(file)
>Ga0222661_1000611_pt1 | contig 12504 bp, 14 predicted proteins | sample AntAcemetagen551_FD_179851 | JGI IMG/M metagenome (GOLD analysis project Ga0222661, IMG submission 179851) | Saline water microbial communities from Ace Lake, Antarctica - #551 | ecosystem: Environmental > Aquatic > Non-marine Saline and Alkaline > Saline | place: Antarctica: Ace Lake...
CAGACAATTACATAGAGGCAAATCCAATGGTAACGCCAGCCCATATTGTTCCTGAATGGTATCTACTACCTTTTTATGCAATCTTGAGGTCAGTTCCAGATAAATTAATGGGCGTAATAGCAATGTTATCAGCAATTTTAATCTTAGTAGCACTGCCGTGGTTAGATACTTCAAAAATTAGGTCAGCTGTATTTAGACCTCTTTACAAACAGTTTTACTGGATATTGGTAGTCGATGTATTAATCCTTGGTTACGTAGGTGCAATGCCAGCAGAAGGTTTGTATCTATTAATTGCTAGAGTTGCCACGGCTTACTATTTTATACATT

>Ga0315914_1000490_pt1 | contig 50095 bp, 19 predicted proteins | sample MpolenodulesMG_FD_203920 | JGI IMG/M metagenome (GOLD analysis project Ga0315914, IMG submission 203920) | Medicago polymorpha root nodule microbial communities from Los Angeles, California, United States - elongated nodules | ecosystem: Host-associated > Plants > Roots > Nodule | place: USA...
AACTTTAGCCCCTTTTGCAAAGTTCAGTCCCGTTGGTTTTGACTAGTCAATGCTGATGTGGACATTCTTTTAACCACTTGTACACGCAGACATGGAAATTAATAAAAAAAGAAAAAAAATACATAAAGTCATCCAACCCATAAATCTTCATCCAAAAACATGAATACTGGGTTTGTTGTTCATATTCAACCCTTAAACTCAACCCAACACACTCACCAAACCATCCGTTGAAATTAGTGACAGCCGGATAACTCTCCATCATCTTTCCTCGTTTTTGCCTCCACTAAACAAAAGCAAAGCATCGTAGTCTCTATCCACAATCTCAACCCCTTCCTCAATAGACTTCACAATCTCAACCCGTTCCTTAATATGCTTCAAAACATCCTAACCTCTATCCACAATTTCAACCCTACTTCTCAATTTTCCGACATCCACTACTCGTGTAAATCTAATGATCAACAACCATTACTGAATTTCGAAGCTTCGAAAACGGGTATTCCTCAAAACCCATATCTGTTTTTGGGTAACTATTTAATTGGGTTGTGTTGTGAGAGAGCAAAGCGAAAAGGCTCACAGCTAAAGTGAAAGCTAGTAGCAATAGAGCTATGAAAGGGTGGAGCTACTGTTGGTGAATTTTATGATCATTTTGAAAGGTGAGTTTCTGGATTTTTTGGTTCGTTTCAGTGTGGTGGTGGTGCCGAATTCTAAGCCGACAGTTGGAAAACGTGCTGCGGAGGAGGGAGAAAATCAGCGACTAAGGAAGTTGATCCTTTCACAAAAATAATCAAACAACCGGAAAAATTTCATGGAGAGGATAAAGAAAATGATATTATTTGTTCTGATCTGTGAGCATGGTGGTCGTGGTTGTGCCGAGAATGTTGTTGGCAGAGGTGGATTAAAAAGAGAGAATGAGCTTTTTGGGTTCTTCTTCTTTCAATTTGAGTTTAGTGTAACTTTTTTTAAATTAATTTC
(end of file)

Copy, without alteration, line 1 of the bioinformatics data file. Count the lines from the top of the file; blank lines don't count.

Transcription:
>Ga0222661_1000611_pt1 | contig 12504 bp, 14 predicted proteins | sample AntAcemetagen551_FD_179851 | JGI IMG/M metagenome (GOLD analysis project Ga0222661, IMG submission 179851) | Saline water microbial communities from Ace Lake, Antarctica - #551 | ecosystem: Environmental > Aquatic > Non-marine Saline and Alkaline > Saline | place: Antarctica: Ace Lake...